To the Editor:
In his review of Rational Readings on Environmental Concerns, edited by Jay Lehr [Books in Review, October 1992], Jeffrey Salmon cites a depressing number of instances of environmental pseudo-science. The problem, however, is of wider scope. Other fields of science are also being subjected to similar perversion for political purposes. For example:
* A leading scientific journal describes an experiment designed to establish the existence of global warming. A deep hole was drilled in the Greenland ice cap, and the ice was analyzed to see how much had been laid down each year. It was assumed that less ice had been laid down in recent years as compared with the preceding centuries, but in fact the reverse was found to be true—more ice is being laid down now. Did the authors of the experiment conclude that they had been mistaken, and that global warming had not occurred, or failing that, did they at least admit that the data were confusing, and no conclusion could be reached? No, they concluded that as the earth warmed, more water would evaporate from the oceans, and thus more snow would fall on Greenland. In other words, more ice forming every year supported the hypothesis that the earth was warming. Of course, if less ice had formed in recent years, this too would have supported the hypothesis. Thus the “scientists” could have saved themselves a lot of work by concluding that whatever the ice in Greenland showed, it would support global warming. They could have simply stayed home.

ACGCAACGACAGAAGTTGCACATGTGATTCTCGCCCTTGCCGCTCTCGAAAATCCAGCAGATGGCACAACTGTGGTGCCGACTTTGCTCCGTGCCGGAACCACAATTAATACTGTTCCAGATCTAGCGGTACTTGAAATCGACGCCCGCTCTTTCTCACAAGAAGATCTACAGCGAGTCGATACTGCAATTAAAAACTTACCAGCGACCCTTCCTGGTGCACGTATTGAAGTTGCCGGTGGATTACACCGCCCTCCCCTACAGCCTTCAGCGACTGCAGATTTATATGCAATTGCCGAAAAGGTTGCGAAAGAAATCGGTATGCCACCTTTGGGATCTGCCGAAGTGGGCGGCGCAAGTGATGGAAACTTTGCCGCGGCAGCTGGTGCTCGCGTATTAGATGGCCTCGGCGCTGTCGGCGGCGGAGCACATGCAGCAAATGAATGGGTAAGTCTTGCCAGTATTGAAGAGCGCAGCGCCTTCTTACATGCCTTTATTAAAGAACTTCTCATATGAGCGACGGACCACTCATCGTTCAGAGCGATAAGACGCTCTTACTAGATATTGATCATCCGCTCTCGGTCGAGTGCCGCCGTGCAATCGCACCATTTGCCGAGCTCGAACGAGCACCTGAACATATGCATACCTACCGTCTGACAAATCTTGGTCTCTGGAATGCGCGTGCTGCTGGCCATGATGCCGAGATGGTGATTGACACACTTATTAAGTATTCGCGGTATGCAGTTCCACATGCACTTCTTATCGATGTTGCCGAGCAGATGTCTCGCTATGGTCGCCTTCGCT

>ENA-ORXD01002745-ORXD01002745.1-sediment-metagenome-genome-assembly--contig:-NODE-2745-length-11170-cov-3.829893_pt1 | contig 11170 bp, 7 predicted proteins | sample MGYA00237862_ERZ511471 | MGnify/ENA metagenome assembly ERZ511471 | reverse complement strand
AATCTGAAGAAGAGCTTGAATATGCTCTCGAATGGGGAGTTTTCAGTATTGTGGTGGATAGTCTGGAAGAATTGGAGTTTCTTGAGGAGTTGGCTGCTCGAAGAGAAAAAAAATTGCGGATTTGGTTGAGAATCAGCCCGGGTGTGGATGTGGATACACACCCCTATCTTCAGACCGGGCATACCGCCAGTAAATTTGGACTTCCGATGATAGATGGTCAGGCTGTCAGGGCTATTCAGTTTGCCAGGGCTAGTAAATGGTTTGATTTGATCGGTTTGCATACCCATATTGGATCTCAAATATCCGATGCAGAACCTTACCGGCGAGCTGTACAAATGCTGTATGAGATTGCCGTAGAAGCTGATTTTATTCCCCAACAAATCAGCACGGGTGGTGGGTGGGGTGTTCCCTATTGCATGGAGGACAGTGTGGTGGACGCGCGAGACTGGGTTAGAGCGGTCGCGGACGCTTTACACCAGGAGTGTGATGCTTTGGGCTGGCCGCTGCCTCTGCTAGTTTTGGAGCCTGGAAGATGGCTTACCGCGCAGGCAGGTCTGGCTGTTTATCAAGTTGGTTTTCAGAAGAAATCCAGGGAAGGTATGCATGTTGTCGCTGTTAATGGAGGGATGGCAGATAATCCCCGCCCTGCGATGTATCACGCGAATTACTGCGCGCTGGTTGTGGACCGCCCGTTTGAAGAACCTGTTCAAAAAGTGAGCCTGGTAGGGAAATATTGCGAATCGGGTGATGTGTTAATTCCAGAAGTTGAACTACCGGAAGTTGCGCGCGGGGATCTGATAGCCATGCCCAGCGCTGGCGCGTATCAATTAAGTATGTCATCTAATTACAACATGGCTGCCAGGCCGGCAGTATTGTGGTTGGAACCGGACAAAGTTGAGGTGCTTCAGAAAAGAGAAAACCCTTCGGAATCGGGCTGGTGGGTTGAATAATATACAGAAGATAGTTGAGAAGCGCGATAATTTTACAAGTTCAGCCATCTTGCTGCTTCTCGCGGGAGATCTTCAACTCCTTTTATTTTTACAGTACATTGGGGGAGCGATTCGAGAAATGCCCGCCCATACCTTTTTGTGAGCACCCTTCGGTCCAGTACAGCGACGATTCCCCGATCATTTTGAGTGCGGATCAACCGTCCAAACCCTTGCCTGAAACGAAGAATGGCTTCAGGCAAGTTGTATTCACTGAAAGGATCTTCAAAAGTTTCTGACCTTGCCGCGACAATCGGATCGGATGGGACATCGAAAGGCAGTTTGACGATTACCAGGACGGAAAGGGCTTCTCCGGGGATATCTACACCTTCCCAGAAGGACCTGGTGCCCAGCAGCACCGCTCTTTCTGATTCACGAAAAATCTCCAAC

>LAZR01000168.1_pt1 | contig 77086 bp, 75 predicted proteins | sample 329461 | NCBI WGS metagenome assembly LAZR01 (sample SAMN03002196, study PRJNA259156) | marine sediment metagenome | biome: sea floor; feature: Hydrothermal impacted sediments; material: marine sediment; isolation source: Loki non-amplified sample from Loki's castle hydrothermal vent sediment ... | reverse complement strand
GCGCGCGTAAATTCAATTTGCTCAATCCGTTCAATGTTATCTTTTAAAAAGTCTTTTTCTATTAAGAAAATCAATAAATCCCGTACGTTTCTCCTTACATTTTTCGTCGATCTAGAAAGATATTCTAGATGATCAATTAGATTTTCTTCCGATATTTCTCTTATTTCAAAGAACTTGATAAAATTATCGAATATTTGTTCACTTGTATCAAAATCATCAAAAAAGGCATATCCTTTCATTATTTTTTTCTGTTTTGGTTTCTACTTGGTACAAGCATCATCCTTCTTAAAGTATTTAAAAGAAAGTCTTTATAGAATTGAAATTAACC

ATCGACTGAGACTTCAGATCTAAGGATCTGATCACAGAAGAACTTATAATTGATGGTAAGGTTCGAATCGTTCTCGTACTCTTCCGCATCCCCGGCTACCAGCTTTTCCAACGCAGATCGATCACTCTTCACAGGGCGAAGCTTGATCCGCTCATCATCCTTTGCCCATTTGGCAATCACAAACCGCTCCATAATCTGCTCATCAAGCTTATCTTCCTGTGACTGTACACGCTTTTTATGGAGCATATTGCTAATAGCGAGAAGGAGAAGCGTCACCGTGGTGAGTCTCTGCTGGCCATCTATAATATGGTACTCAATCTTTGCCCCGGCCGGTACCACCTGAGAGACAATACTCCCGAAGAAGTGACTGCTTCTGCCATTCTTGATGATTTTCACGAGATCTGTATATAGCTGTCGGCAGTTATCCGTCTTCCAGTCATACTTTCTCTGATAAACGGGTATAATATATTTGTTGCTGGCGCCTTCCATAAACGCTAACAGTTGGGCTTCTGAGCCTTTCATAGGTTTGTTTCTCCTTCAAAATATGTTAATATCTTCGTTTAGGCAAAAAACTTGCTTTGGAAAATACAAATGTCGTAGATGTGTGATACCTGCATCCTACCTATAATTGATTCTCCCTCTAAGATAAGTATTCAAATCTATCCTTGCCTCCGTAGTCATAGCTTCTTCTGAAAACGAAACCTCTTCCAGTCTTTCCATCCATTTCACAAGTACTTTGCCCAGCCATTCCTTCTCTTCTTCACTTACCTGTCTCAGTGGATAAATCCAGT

* A study in a leading medical journal finds that the suicide rate for ages fifteen to twenty-four is higher in Seattle than in Vancouver and attributes this to the stricter gun-control laws in Vancouver. The authors do not comment on the fact that the suicide rate for ages thirty-five to forty-four, however, is higher in Vancouver, and they certainly do not blame gun-control laws for this finding. A letter to the editor points out the discrepancy and notes that, using the authors’ criteria, almost any result would support the hypothesis that gun-control laws are good, and almost no result could refute it. The letter is not published.
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